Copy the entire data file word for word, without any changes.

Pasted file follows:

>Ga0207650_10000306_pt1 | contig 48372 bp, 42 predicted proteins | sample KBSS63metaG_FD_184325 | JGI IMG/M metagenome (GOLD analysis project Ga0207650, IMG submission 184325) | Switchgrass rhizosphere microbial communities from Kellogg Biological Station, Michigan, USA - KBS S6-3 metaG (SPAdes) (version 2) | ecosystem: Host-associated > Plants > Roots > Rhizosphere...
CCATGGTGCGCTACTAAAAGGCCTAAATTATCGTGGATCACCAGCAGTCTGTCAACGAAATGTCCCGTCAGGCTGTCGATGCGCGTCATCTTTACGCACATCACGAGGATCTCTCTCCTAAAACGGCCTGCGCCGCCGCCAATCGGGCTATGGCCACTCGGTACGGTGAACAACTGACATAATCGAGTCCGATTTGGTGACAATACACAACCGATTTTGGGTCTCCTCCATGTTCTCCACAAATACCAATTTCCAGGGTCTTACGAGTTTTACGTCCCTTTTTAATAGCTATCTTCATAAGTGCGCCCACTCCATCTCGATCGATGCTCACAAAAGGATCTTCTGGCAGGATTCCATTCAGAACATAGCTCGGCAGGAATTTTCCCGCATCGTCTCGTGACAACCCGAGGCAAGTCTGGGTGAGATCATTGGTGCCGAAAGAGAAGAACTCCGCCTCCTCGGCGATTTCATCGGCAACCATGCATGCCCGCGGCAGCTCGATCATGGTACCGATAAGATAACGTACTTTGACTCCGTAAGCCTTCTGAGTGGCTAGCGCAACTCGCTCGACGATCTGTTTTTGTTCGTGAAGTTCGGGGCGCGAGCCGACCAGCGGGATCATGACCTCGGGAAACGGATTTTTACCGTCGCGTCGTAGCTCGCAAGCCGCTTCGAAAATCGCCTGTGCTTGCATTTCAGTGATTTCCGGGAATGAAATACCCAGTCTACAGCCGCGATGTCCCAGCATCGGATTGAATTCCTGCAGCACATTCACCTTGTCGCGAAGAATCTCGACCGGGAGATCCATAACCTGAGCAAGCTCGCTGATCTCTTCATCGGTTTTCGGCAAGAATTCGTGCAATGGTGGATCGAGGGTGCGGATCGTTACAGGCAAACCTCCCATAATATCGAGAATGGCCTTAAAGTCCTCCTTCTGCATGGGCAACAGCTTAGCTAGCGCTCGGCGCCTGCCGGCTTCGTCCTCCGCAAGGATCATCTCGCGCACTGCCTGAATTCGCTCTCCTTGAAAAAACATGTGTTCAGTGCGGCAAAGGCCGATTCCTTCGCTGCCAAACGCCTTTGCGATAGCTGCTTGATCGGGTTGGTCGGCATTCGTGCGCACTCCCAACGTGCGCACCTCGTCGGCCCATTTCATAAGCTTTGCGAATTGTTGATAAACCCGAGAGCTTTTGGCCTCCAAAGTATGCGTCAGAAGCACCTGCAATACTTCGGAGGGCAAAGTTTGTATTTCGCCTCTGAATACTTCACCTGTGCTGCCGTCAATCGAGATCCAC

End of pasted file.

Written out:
>Ga0207650_10000306_pt1 | contig 48372 bp, 42 predicted proteins | sample KBSS63metaG_FD_184325 | JGI IMG/M metagenome (GOLD analysis project Ga0207650, IMG submission 184325) | Switchgrass rhizosphere microbial communities from Kellogg Biological Station, Michigan, USA - KBS S6-3 metaG (SPAdes) (version 2) | ecosystem: Host-associated > Plants > Roots > Rhizosphere...
CCATGGTGCGCTACTAAAAGGCCTAAATTATCGTGGATCACCAGCAGTCTGTCAACGAAATGTCCCGTCAGGCTGTCGATGCGCGTCATCTTTACGCACATCACGAGGATCTCTCTCCTAAAACGGCCTGCGCCGCCGCCAATCGGGCTATGGCCACTCGGTACGGTGAACAACTGACATAATCGAGTCCGATTTGGTGACAATACACAACCGATTTTGGGTCTCCTCCATGTTCTCCACAAATACCAATTTCCAGGGTCTTACGAGTTTTACGTCCCTTTTTAATAGCTATCTTCATAAGTGCGCCCACTCCATCTCGATCGATGCTCACAAAAGGATCTTCTGGCAGGATTCCATTCAGAACATAGCTCGGCAGGAATTTTCCCGCATCGTCTCGTGACAACCCGAGGCAAGTCTGGGTGAGATCATTGGTGCCGAAAGAGAAGAACTCCGCCTCCTCGGCGATTTCATCGGCAACCATGCATGCCCGCGGCAGCTCGATCATGGTACCGATAAGATAACGTACTTTGACTCCGTAAGCCTTCTGAGTGGCTAGCGCAACTCGCTCGACGATCTGTTTTTGTTCGTGAAGTTCGGGGCGCGAGCCGACCAGCGGGATCATGACCTCGGGAAACGGATTTTTACCGTCGCGTCGTAGCTCGCAAGCCGCTTCGAAAATCGCCTGTGCTTGCATTTCAGTGATTTCCGGGAATGAAATACCCAGTCTACAGCCGCGATGTCCCAGCATCGGATTGAATTCCTGCAGCACATTCACCTTGTCGCGAAGAATCTCGACCGGGAGATCCATAACCTGAGCAAGCTCGCTGATCTCTTCATCGGTTTTCGGCAAGAATTCGTGCAATGGTGGATCGAGGGTGCGGATCGTTACAGGCAAACCTCCCATAATATCGAGAATGGCCTTAAAGTCCTCCTTCTGCATGGGCAACAGCTTAGCTAGCGCTCGGCGCCTGCCGGCTTCGTCCTCCGCAAGGATCATCTCGCGCACTGCCTGAATTCGCTCTCCTTGAAAAAACATGTGTTCAGTGCGGCAAAGGCCGATTCCTTCGCTGCCAAACGCCTTTGCGATAGCTGCTTGATCGGGTTGGTCGGCATTCGTGCGCACTCCCAACGTGCGCACCTCGTCGGCCCATTTCATAAGCTTTGCGAATTGTTGATAAACCCGAGAGCTTTTGGCCTCCAAAGTATGCGTCAGAAGCACCTGCAATACTTCGGAGGGCAAAGTTTGTATTTCGCCTCTGAATACTTCACCTGTGCTGCCGTCAATCGAGATCCAC